09 Jun Printing the Legend Around the World
BY THEM TIME I FINALLY CATCH UP with Melanie Yazzie — using a cellphone, of course — she’s walking through Denver International Airport on her way to baggage claim.
“I think Melanie has traveled as much as anybody that I know or I can think about,” says Glenn Green who, with wife Sandy and daughter Kerry, runs Glenn Green Galleries outside of Santa Fe and has represented Yazzie’s art for 20 years. “I always kid her: ‘And where are you calling from?’”
Yazzie, 47, has just returned from giving a lecture at the University of New Mexico Art Museum, where her solo exhibition, Melanie Yazzie: Geographies of Memory, (which ran February 9 to May 17) launched museum Director Lisa Tamiris Becker’s biennial exhibition series devoted to emerging or established indigenous artists. Geographies, of course, perfectly describes Yazzie’s art. “I’ve been very, very fortunate to travel to practically all 50 states and to many, many different countries in the world,” she says.
Of Diné (Navajo) heritage, she grew up on the Navajo Nation in northeastern Arizona, but fell in love with printmaking in high school at Westtown School, a Quaker boarding school in West Chester, Pennsylvania. She has taught at the Institute of American Indian Arts, the College of Santa Fe (now the Santa Fe University of Art and Design) and the University of Arizona, and is a professor of art and Head of Printmaking at the University of Colorado in Boulder. And she has studied, shown or taught in France, Germany, Italy, Mexico, Brazil, Siberia, Australia, New Zealand, Japan …
Yet geographies — and Yazzie’s works — aren’t just places on a map.
“I was interested in all the different evocations of geography,” Becker says of the exhibition. “That would be the more literal geography that you would think of in terms of maps, but also geographies of the mind, geographies of the body.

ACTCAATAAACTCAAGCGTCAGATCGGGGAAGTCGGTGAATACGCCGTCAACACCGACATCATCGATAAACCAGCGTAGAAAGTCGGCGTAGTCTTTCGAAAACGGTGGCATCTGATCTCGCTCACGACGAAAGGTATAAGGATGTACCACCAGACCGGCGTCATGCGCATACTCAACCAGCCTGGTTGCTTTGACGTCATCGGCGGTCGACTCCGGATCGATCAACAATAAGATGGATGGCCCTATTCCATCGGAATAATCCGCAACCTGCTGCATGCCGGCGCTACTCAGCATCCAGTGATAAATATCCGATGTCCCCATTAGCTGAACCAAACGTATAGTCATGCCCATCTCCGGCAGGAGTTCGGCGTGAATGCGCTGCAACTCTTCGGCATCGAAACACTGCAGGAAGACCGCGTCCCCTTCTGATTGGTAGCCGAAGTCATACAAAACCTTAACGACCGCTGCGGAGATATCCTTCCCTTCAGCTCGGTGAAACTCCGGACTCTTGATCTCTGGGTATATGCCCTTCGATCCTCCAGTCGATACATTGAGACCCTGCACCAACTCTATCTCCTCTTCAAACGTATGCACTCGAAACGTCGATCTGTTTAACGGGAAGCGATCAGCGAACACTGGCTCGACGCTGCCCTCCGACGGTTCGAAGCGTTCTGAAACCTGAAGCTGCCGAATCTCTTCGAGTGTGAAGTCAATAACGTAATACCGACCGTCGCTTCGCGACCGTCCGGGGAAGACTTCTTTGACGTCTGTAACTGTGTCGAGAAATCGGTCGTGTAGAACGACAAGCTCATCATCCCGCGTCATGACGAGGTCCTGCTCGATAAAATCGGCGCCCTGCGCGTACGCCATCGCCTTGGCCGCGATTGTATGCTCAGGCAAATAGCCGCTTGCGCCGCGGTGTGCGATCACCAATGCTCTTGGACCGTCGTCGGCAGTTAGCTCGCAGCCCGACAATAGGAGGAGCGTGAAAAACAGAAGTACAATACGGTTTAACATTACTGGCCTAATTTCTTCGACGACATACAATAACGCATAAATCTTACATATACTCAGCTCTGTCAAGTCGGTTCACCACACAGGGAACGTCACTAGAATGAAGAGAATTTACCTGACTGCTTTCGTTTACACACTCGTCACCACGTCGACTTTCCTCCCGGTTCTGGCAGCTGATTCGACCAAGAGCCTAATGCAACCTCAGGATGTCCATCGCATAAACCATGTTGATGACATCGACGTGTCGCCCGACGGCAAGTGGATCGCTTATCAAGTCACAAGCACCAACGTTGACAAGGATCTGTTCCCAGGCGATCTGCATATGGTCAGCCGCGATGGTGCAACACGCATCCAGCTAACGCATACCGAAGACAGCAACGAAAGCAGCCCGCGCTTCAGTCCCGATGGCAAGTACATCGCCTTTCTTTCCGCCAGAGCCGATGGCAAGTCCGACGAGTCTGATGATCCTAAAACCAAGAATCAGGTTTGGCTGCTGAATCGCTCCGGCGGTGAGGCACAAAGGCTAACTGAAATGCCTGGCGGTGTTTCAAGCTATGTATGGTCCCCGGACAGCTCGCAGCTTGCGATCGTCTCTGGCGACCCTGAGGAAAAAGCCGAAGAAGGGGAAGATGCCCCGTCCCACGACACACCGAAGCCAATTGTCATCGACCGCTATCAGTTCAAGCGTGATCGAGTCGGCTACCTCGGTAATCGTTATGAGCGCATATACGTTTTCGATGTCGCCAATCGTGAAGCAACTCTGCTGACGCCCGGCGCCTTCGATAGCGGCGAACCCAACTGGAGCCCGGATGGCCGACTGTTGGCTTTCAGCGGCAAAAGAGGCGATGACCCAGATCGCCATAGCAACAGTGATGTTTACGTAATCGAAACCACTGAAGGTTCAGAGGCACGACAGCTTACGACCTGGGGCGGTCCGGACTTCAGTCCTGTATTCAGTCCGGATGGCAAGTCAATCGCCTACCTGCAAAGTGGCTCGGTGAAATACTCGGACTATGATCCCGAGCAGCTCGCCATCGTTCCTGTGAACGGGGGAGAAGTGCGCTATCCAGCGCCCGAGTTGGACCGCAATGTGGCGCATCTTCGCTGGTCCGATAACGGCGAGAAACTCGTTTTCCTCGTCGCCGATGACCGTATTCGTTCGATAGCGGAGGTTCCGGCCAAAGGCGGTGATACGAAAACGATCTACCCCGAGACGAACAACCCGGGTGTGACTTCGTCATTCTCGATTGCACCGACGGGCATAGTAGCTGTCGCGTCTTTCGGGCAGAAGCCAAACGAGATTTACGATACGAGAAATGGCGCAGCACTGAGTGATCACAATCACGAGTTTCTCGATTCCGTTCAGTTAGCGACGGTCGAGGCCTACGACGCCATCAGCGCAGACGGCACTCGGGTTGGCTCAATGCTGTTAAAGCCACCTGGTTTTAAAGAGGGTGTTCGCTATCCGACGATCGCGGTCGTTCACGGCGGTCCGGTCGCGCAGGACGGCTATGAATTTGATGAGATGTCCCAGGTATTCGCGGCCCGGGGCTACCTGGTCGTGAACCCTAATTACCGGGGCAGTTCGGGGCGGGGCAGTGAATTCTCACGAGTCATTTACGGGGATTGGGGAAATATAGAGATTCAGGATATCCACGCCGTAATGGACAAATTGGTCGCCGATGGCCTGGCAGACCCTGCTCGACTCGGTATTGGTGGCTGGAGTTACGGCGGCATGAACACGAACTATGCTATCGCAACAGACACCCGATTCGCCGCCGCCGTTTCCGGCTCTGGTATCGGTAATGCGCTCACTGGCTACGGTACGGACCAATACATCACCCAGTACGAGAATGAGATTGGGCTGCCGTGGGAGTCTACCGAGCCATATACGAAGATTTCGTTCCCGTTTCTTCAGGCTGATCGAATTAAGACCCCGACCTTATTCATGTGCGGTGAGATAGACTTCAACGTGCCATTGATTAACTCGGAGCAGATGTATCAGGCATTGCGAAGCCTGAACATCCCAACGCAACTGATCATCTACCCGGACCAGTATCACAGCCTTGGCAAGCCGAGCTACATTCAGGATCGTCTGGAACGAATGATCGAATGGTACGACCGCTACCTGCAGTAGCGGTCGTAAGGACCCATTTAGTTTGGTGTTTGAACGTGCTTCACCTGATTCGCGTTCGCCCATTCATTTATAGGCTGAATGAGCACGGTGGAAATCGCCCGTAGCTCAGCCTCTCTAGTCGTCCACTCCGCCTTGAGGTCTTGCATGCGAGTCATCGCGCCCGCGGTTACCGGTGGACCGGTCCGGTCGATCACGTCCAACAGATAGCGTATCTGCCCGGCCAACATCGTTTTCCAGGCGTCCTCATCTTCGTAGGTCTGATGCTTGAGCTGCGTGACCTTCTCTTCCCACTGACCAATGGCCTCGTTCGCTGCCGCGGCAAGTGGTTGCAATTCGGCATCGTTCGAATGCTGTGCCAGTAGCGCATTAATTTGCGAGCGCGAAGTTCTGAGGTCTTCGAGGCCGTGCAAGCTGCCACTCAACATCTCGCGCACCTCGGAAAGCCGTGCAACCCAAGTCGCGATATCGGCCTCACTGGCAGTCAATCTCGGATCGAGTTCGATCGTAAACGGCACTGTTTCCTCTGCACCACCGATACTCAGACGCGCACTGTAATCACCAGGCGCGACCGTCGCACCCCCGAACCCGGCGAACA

And with these floating forms in these magnificently layered spaces, evocations of mind or memory of mythic space are really pronounced.”
Or maybe geographies pertain to printmaking’s various forms. Yazzie produces linocuts, monotypes, wood-blocks, lithographs, etchings, paper-pulp prints with photolithographic elements — not to mention gouache drawings, paintings, steel sculptures and bronze sculptures. She has even done ceramic hand-building in porcelain.
“She’s a really consistent, mature printmaker, but there’s also an experimental edge to what she does,” says Stephen Glueckert, curator at the Missoula Art Museum in Montana, where the exhibition Blessing Way: Prints by Melanie Yazzie runs June 6 to September 7. “She has really great decision making and a real clear vision.”
“Her approach is totally her own,” Kerry Green says of Yazzie. “And the more I sit at something and look at something, the more I see visually, and when I talk to her, more emerges. It’s like layering in printmaking. There’s a layering in her philosophy, her story and what the pieces mean to her.”
What does printmaking mean to Yazzie? Democracy.
“I can work in multiples so I can reach a lot of people,” she says. “That’s something that can happen only in print-making that I find wonderful. It was one of the art forms that went out to the masses so everybody could have art. That part of printmaking history is really important to me.”
Although she says her prints and her sculptures are about even, she’s working on prints — using nontoxic elements for the past 15 years — almost every day.
“It’s my personal life,” she says. “I think other people may have children and hobbies. My hobby and my children is my art-making. Any spare moment I have I’m working on different projects.”